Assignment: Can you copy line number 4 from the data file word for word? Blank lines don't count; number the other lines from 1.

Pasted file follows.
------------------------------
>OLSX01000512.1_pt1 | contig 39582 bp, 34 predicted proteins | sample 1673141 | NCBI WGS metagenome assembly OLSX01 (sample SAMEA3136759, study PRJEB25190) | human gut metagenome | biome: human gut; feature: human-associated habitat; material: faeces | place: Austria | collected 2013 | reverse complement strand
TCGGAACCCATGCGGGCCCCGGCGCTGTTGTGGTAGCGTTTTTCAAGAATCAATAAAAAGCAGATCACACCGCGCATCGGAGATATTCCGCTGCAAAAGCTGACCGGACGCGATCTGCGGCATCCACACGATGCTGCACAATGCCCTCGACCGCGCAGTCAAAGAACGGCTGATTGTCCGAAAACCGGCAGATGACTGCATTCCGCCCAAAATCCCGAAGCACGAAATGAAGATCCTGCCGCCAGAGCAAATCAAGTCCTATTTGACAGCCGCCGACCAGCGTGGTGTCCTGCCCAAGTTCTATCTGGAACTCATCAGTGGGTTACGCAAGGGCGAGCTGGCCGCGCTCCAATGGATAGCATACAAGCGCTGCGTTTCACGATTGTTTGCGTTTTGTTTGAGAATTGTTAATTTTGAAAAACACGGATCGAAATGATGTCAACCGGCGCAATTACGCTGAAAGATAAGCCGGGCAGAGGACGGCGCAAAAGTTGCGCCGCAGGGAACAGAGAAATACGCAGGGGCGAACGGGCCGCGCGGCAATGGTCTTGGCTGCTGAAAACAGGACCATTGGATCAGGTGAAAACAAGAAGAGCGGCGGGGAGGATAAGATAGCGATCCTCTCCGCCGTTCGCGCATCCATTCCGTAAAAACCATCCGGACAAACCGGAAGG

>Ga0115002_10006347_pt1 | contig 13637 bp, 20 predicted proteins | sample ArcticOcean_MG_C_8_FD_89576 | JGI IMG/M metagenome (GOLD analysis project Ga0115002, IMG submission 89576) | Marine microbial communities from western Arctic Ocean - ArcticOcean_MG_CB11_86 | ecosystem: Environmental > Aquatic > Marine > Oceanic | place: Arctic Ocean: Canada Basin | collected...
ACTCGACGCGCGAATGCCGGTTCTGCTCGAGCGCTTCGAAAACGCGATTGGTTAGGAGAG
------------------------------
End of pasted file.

ACTCGACGCGCGAATGCCGGTTCTGCTCGAGCGCTTCGAAAACGCGATTGGTTAGGAGAG